Author: Planned Parenthood wouldn’t give adoption info unless I came in for “counseling”

Pro-life writer Phoebe Lee did research on Planned Parenthood for her book Casualties of Indulgence: from Life to Aborted. She wrote about the case of a pregnant nineteen-year-old who asked a Planned Parenthood worker about adoption. According to Lee, the girl was given a misleading answer by the Planned Parenthood “counselor.”

Lee tells the story:

In one case, a 19-year-old asked a Planned Parenthood counselor for adoption options. According to her, they could not provide her with adoption assistance. The reasons for this are unknown. They told her she could go to the local health department or children’s services to learn about such options, but “her privacy may not be guaranteed.” The girl chose to abort.

According to Lee, this unnamed abortion patient was warned that most health departments and children’s services offices would not guarantee her anonymity if she adopted out her child.  Lee argues that this is untrue. Although policies vary from state to state, the identity of the birth mother is usually kept confidential or is only revealed to those directly involved and, even then,  only on request.

For example, in Chicago the information can only be revealed to the adoptive parents, the adopted children themselves, and biological siblings of adopted children.

After learning about the nineteen-year-old girl’s story, Lee decided to do some research of her own to see how Planned Parenthood responded to requests for adoption information. Posing as a pregnant woman, she called six different Planned Parenthood clinics, “located in towns or cities with a population of 50,000 or more, all within a 250 mile radius.”

Lee describes the results:

None of the Planned Parenthood representatives in any of these offices could offer me concrete assistance in my adoption request. Each representative told me I could contact children’s services or I could make an appointment to visit their Planned Parenthood office to receive information on all my options. In one city, the representative said if I visited their office and decided on adoption, she would give me a number to call for discussing adoption choices. When I asked for the name and number on the phone, the woman indicated I would have to schedule an appointment, insisting I needed to sit down with someone to review the options.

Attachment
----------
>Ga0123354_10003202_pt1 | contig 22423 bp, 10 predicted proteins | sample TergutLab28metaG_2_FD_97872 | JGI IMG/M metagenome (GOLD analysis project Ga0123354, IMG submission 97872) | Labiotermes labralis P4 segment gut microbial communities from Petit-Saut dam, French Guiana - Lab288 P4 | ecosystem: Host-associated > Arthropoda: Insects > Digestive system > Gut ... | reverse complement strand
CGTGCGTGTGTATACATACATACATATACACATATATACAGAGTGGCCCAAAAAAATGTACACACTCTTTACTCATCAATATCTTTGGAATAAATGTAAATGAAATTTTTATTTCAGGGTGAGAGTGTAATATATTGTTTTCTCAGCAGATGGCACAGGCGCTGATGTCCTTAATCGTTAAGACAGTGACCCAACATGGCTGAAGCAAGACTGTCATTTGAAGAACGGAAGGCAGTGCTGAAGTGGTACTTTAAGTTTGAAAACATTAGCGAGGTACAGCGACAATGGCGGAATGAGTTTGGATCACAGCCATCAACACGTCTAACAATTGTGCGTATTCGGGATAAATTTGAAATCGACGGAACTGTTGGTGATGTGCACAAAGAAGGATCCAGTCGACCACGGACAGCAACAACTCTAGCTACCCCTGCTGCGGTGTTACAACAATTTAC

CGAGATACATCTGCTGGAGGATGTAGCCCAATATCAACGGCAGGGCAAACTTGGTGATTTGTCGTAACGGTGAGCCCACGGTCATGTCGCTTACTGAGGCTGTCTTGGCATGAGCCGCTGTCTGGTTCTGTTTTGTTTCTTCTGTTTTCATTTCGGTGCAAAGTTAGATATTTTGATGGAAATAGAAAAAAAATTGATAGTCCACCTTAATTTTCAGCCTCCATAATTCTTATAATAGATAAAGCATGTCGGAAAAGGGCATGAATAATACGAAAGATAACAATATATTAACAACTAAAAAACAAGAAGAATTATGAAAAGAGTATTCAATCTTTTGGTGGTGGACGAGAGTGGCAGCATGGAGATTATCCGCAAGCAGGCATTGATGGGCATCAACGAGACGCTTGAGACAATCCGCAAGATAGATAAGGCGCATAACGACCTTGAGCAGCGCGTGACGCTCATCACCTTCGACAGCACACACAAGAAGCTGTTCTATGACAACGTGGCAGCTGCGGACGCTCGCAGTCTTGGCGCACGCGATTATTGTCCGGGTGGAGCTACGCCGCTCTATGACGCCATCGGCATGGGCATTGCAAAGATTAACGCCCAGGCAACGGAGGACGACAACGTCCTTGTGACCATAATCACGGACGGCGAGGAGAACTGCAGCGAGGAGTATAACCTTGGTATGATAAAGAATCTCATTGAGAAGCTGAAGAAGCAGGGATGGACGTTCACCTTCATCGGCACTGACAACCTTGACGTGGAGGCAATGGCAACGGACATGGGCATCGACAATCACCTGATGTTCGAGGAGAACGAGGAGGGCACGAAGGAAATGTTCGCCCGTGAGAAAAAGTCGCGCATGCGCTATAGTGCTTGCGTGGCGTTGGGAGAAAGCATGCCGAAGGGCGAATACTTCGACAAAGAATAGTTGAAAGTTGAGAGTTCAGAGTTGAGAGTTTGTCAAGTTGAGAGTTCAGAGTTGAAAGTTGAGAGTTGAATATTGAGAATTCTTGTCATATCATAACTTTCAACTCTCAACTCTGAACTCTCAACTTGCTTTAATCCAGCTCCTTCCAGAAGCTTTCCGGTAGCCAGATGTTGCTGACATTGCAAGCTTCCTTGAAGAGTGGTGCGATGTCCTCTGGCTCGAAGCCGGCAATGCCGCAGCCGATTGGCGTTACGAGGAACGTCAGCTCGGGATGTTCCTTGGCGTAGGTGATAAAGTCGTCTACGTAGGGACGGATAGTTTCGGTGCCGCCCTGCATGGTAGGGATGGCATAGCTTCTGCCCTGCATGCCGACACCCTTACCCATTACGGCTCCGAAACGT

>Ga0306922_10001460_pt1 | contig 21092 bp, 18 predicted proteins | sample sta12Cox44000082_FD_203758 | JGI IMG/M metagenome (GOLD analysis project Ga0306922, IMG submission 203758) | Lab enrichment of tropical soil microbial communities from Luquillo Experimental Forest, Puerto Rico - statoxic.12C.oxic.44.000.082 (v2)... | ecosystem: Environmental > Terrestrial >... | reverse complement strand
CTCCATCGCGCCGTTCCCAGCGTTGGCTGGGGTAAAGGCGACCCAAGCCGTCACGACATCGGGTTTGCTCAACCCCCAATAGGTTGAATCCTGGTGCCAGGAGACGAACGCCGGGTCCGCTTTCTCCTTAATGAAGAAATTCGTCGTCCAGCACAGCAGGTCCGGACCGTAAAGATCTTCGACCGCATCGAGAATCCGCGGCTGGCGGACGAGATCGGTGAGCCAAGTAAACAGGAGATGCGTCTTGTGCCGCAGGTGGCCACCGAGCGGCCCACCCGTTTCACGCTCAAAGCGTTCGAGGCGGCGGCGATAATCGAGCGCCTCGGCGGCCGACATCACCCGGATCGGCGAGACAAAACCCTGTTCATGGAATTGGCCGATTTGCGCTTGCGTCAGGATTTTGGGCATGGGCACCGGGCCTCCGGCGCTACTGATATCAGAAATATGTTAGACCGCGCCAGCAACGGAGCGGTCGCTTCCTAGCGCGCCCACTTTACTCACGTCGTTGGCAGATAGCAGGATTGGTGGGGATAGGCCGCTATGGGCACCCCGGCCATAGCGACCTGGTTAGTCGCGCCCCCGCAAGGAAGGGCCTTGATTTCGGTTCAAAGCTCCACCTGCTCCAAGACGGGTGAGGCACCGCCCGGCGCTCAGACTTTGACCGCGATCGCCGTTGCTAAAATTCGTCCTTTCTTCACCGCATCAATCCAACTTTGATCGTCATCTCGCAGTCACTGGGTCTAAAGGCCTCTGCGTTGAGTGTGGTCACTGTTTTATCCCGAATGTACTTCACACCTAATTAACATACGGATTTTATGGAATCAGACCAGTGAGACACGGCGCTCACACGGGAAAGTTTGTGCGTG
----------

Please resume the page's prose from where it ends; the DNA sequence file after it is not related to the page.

Apparently, Planned Parenthood refuses to give out information on adoption to pregnant women unless they come in for “counseling” first. Many women know from experience that this “counseling” often amounts to nothing more than pressure to have an abortion.

And Then There Were None, an organization for former clinic workers and abortionists, released a video about how Planned Parenthood clinics have a quota for how many abortions they should sell in a given period of time.  Other former Planned Parenthood workers have spoken about the coercive tactics they used to sell abortions at Planned Parenthood. Catherine Anthony Adair spoke about how they withheld information about fetal development from patients, and lied when they were asked questions.  Former patients have also spoken out about being lied to at Planned Parenthood.

Lee concludes:

If Planned Parenthood claims its greatest concern is family planning and ensuring a loving home for all children, then why could they provide me only with the same assistance I could have just as easily found looking in the Yellow Pages?

Perhaps the reason is that Planned Parenthood makes no money off adoption, just like they make no money if the woman gives birth and keeps her child. There is no need, then, to make it a priority to present it as an option for women. Planned Parenthood does, however, make money from abortion.

Planned Parenthood’s deceit and refusal to give information on adoption is not surprising considering its history. Phoebe Lee’s research is yet another nail in the coffin of the idea that Planned Parenthood gives “Care. No Matter What.”

Source: Phoebe Lee Casualties of Indulgence: from Life to Aborted (New York: Writer’s Showcase, 2001) 52-55

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